This often disappoints. People are selfish & greedy & inconsiderate. They don’t care about me, they’re only worried about themselves and their own interests. That’s human nature. It’s enough to make you become a Nihilist.

    But what if we looked at it in a different way? What if I told you that how you treat others is a unconscious projection of how you believe that you deserve to be treated? What if, just maybe, the Golden Rule triggers the “Law of Attraction,” that principle that says that you get what you give, that what goes around comes around, that you reap what you sow?

    What if, the way I treat others is sending them subliminal messages that that’s exactly how I expect to be treated? That subconsciously at least (even if I try to deny it consciously) but inside- if I disrespect you, it means that I don’t believe that I deserve respect? If I’m hostile toward you, it means that I have anger, contempt or self-loathing for myself? If I try to dominate or manipulate you- it actually means that I wish someone would exert control over me?

Does that shift in perspective make you question your own behavior?

Does it make you reconsider other people’s behavior?

Why would anyone ever call someone else a piece of defecated feces?

Remember the Golden Rule is:

  2. CIVIL




Focus on Principles of Freedom & Human Rights, Not Fearmongering

Most people know Franklin Roosevelt is famous for his line in his 1933 Inaugural Address, “we have nothing to fear, but fear itself,” which he used to assuage our anxiety about the Great Depression, hoping to prevent financial panic.

But one of my favorite documents from American history is FDR’s 1941 State of the Union Address, where he once again addresses the nation’s rising anxiety levels, this time about the likely inevitability of WWII due to rising NAZI power & aggression.

I believe, especially with the ranker and rhetoric of intolerance, division, and security among Presidential candidates and Television punditry, FDR’s words are as applicable to the death cult of Da’esh (ISIL) and international terrorism as they were to the threat of fascism.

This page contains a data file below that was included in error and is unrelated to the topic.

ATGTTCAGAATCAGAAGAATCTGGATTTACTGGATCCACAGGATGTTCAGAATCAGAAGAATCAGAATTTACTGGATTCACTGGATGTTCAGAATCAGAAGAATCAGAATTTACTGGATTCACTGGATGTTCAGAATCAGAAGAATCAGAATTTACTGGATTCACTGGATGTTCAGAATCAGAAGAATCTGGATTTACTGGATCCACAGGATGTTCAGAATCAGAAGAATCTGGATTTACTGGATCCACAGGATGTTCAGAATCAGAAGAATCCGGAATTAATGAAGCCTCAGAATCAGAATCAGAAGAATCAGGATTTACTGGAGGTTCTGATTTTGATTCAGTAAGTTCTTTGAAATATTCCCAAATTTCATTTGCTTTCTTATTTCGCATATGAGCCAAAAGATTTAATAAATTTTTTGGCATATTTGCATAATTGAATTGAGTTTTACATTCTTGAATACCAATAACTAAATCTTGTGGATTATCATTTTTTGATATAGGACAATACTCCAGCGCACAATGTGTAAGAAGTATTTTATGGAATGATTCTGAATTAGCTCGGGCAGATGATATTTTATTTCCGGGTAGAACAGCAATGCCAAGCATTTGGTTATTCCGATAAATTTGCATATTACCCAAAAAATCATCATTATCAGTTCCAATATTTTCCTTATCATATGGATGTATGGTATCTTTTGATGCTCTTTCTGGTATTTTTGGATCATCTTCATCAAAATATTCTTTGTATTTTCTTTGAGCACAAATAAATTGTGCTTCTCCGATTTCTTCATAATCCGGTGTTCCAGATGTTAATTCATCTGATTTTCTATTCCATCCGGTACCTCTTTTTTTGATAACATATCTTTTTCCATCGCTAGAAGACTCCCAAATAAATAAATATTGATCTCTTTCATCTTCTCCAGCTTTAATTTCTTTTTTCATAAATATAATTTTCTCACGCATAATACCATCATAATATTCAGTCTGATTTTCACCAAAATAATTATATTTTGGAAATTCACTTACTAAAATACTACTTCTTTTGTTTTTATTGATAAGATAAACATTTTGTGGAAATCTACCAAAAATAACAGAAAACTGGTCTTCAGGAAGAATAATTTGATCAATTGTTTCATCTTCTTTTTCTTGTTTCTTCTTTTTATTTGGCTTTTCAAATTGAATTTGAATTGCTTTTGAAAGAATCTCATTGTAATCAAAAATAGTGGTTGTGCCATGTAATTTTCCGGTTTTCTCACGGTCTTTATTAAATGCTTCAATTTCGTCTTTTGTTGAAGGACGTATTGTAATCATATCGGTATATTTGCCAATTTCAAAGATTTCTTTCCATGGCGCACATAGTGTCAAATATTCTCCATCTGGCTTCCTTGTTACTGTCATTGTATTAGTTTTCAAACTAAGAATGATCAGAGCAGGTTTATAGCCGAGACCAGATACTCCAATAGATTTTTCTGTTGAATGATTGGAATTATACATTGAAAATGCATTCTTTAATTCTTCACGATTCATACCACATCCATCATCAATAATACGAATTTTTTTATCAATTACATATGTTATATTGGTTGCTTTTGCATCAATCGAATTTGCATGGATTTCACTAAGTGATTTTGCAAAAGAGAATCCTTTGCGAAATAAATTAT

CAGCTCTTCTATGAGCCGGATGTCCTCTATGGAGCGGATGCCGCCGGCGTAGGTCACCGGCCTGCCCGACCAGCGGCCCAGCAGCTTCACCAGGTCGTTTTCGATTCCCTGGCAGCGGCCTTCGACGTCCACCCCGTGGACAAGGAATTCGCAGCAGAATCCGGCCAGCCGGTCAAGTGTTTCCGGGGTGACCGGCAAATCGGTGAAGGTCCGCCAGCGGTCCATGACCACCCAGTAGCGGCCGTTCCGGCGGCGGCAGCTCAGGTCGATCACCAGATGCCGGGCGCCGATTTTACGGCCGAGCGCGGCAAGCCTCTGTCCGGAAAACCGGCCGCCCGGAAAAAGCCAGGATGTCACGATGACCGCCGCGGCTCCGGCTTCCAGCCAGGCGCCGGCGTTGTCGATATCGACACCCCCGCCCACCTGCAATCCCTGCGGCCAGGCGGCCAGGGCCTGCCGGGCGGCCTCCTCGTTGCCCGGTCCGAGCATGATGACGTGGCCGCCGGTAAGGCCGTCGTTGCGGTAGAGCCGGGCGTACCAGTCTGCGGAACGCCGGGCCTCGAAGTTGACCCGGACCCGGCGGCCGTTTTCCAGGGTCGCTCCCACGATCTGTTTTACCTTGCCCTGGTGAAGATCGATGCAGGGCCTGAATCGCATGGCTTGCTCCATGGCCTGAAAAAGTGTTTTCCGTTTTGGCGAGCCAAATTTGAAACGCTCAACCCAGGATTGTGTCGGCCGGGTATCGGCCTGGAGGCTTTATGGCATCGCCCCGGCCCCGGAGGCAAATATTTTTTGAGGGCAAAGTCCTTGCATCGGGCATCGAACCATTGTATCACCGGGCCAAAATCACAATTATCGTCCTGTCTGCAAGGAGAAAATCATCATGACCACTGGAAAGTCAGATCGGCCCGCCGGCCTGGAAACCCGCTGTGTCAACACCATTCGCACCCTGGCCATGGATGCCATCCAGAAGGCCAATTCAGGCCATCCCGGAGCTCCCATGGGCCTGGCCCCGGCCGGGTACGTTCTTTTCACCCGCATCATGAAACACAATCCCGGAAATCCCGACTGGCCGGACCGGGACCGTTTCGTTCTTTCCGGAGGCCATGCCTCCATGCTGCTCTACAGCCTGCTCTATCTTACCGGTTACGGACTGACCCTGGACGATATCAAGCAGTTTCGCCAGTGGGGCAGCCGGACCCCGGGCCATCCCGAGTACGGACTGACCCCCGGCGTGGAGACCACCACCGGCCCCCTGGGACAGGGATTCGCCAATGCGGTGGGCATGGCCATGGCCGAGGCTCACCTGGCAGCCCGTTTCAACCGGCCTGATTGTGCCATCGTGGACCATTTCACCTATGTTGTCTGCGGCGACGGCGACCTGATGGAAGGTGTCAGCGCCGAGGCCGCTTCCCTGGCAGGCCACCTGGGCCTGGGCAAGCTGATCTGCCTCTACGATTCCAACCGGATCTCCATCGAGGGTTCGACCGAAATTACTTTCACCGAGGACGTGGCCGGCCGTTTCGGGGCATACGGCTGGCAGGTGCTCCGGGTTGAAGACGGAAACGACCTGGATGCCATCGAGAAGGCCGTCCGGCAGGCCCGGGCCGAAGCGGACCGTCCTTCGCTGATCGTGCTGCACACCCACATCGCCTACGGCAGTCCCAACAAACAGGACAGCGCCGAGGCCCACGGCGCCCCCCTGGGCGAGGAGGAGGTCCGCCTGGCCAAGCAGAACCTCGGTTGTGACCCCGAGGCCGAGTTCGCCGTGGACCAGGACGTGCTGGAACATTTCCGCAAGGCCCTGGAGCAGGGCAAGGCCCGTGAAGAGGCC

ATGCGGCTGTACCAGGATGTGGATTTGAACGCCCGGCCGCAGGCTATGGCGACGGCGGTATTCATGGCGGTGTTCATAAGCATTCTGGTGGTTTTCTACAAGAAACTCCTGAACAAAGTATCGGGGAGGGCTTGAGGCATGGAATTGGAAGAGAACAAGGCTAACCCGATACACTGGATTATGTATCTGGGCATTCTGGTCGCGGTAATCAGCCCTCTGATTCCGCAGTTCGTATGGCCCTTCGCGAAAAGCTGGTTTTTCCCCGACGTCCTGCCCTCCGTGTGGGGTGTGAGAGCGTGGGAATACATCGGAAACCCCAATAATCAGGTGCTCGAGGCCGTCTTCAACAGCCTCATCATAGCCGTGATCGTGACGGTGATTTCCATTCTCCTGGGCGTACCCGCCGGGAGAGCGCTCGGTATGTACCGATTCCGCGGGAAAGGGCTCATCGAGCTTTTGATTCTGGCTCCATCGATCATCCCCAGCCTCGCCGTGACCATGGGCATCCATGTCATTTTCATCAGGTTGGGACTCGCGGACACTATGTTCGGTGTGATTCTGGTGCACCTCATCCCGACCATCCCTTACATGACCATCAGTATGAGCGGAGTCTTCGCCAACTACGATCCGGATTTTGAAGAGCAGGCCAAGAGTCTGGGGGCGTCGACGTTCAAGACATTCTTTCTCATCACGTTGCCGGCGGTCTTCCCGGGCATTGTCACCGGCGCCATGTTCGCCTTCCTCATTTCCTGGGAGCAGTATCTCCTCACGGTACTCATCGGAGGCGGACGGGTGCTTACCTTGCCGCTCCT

Plenty of people have already suggested that inflammatory rhetoric, and racist behavior (even latent) only serve as recruiting aids and catalysts for radicalization, but I contend that a proactive focus on positive principles will be more effective in diluting and defaming the power of terrorism than knee-jerk reactions of suspicion and hyper-nationalism.

Take a read, these words are as profound and poignant today as they ever were-

In the future days, which we seek to make secure, we look forward to a world founded upon four essential human freedoms.

The first is freedom of speech and expression–everywhere in the world.

The second is freedom of every person to worship God in his own way–everywhere in the world.

The third is freedom from want–which, translated into world terms, means economic understandings which will secure to every nation a healthy peacetime life for its inhabitants-everywhere in the world.

The fourth is freedom from fear–which, translated into world terms, means a world-wide reduction of armaments to such a point and in such a thorough fashion that no nation will be in a position to commit an act of physical aggression against any neighbor–anywhere in the world.

That is no vision of a distant millennium. It is a definite basis for a kind of world attainable in our own time and generation. That kind of world is the very antithesis of the so-called new order of tyranny which the dictators seek to create with the crash of a bomb.

To that new order we oppose the greater conception–the moral order. A good society is able to face schemes of world domination and foreign revolutions alike without fear.

Since the beginning of our American history, we have been engaged in change–in a perpetual peaceful revolution–a revolution which goes on steadily, quietly adjusting itself to changing conditions–without the concentration camp or the quick-lime in the ditch. The world order which we seek is the cooperation of free countries, working together in a friendly, civilized society.

This nation has placed its destiny in the hands and heads and hearts of its millions of free men and women; and its faith in freedom under the guidance of God. Freedom means the supremacy of human rights everywhere. Our support goes to those who struggle to gain those rights and keep them. Our strength is our unity of purpose.


Discussion on Character; The 3 V’s

7-dangers-to-human-virtueThis may be very vain on my part, but when I am pleased with something I’ve written, I like to share it. The following are my responses to a discussion that’s part of a class I’m taking this Summer on Character Education. I’ve annotated it just a tad for this blog with additional comments which are italicized.